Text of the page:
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Vector Modulator

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New for July 2009! A vector modulator can be used to perform a phase shift function, with the added benefit of amplitude control.

A signal is split into two signals that are 90 degrees apart (in phase and quadrature). There are many ways to generate quadrature signals.

The two halves of the signal are then passed through independent variable attenuators, which can also provide 180 degree phase shift. One way to do this is with a reflection attenuator, where the matched terminations can be changed from open circuit to short circuit or any impedance in between with constant phase angle. The lowest loss states are the open and short circuit, while the highest loss state is at Z0 (typically 50 ohms, and theoretically infinite loss)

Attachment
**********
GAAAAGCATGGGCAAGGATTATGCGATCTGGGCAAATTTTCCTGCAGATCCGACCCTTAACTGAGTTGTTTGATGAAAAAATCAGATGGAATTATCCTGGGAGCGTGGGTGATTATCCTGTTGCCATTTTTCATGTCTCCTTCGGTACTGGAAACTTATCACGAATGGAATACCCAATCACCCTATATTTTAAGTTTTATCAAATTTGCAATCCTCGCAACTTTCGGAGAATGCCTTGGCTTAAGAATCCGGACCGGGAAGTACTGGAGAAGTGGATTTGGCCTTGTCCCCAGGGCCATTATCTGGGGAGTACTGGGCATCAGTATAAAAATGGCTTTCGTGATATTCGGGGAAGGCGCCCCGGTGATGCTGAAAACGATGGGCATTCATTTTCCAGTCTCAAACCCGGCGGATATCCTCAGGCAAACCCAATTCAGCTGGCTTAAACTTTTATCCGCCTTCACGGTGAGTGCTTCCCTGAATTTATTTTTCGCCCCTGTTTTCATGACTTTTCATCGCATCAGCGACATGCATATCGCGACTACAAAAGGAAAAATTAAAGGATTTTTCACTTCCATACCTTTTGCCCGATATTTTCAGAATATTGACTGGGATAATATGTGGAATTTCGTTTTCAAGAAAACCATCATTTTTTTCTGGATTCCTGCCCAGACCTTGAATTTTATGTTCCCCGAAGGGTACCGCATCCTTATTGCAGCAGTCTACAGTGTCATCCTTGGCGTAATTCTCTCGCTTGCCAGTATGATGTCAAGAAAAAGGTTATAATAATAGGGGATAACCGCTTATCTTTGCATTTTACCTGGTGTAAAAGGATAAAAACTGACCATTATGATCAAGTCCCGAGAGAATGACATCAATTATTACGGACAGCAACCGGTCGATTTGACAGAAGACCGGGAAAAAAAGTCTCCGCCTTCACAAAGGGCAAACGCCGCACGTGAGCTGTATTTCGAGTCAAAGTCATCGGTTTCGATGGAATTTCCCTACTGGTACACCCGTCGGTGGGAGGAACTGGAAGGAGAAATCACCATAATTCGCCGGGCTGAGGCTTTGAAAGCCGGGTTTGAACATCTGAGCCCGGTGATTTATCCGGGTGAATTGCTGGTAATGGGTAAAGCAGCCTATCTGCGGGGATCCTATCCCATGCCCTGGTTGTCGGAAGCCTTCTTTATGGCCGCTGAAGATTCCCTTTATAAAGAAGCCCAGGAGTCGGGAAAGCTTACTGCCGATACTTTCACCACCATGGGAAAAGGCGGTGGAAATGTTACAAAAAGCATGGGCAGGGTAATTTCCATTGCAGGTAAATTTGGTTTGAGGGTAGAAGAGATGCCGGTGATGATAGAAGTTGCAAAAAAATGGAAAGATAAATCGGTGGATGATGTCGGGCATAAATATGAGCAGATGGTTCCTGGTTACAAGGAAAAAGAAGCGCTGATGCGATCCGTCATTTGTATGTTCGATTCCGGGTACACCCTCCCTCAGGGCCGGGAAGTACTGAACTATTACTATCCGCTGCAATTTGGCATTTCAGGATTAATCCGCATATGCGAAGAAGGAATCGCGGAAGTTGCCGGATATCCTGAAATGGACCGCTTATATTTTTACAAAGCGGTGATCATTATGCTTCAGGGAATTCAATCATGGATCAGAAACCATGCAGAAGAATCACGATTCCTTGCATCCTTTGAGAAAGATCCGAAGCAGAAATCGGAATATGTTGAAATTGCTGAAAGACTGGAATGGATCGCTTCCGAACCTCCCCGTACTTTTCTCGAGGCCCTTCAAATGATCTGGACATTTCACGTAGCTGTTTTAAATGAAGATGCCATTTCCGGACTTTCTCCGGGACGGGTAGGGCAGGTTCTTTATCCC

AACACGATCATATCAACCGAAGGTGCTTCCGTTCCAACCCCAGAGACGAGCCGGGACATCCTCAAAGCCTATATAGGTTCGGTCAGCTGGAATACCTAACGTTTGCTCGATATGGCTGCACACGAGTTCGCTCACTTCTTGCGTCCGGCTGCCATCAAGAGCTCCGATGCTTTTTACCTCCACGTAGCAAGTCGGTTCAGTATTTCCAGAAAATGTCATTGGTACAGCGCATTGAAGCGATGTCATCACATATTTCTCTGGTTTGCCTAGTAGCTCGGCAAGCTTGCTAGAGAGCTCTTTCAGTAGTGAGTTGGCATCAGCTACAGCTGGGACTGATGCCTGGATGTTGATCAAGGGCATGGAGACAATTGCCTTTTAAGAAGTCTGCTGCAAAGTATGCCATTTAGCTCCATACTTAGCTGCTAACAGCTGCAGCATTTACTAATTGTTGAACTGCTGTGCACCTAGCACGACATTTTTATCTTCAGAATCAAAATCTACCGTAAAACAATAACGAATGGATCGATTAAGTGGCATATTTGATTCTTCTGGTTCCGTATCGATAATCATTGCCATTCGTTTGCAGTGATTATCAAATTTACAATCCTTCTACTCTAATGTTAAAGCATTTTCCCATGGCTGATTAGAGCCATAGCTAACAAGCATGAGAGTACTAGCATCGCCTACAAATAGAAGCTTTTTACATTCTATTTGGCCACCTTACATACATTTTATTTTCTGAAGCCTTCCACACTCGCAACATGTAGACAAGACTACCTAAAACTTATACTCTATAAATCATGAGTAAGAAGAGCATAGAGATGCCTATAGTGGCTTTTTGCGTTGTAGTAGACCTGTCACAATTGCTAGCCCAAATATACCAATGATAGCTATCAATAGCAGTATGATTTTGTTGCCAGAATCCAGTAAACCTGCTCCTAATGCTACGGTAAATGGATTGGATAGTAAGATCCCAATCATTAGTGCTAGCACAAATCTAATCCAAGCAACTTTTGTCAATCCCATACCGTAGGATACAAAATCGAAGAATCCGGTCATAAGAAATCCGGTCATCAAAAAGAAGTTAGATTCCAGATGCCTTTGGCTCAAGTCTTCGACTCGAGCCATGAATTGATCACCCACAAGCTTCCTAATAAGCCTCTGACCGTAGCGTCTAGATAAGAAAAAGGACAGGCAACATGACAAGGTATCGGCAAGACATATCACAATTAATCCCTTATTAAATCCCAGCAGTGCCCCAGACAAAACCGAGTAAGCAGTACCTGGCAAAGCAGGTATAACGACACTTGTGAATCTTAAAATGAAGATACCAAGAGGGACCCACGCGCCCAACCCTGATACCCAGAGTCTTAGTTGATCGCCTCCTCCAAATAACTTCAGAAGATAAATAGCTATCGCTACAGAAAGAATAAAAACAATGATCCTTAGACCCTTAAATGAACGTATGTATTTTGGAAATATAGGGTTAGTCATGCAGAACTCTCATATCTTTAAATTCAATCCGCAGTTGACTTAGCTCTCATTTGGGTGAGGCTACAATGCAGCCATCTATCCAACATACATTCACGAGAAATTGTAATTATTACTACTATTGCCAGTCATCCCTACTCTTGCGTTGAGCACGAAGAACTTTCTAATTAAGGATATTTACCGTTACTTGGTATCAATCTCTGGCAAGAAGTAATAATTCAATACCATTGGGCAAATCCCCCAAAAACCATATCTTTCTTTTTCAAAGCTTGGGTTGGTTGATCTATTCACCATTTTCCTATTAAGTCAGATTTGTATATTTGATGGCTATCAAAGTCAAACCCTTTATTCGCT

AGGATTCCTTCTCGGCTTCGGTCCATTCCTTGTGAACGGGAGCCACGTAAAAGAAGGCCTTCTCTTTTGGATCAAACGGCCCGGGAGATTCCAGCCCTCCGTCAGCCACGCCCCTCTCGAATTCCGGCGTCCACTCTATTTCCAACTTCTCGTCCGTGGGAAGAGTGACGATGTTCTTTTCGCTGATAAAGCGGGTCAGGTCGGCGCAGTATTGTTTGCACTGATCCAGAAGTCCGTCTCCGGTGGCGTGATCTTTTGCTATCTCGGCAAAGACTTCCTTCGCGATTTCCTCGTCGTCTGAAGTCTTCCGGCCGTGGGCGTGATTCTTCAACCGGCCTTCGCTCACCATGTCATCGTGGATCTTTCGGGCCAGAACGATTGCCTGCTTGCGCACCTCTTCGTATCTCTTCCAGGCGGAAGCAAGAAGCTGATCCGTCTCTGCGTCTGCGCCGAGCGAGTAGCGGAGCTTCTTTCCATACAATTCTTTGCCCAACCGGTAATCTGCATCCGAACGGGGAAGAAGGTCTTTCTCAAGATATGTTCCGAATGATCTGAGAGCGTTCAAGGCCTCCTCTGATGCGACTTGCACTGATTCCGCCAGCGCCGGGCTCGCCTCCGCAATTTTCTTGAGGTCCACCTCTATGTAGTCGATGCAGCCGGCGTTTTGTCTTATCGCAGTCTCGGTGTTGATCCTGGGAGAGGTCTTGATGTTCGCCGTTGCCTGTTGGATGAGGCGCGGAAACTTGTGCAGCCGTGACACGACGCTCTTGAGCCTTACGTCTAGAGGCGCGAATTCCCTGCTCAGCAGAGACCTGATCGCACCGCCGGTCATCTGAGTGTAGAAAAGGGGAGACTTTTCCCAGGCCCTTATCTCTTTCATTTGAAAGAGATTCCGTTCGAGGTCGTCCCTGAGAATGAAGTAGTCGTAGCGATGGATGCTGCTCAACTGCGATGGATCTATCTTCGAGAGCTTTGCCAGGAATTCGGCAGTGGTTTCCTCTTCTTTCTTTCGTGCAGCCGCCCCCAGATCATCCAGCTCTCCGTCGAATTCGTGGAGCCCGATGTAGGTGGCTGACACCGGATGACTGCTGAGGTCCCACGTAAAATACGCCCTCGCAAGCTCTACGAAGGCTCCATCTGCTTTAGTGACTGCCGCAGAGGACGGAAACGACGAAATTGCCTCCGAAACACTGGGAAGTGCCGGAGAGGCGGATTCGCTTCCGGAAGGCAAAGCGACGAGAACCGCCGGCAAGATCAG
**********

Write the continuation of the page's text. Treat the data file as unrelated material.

Then the two signals are recombined using an in-phase combiner such as a Wilkinson.

By setting the magnitude of the I and Q vectors, any amplitude or phase is possible.

Often a vector modulator is provided on a silicon integrated circuit. Depending on the implementation, the vector modulator may or may not be a reciprocal network.

One complaint about vector modulators is that they often have very low compression point.

 

Author : Unknown Editor

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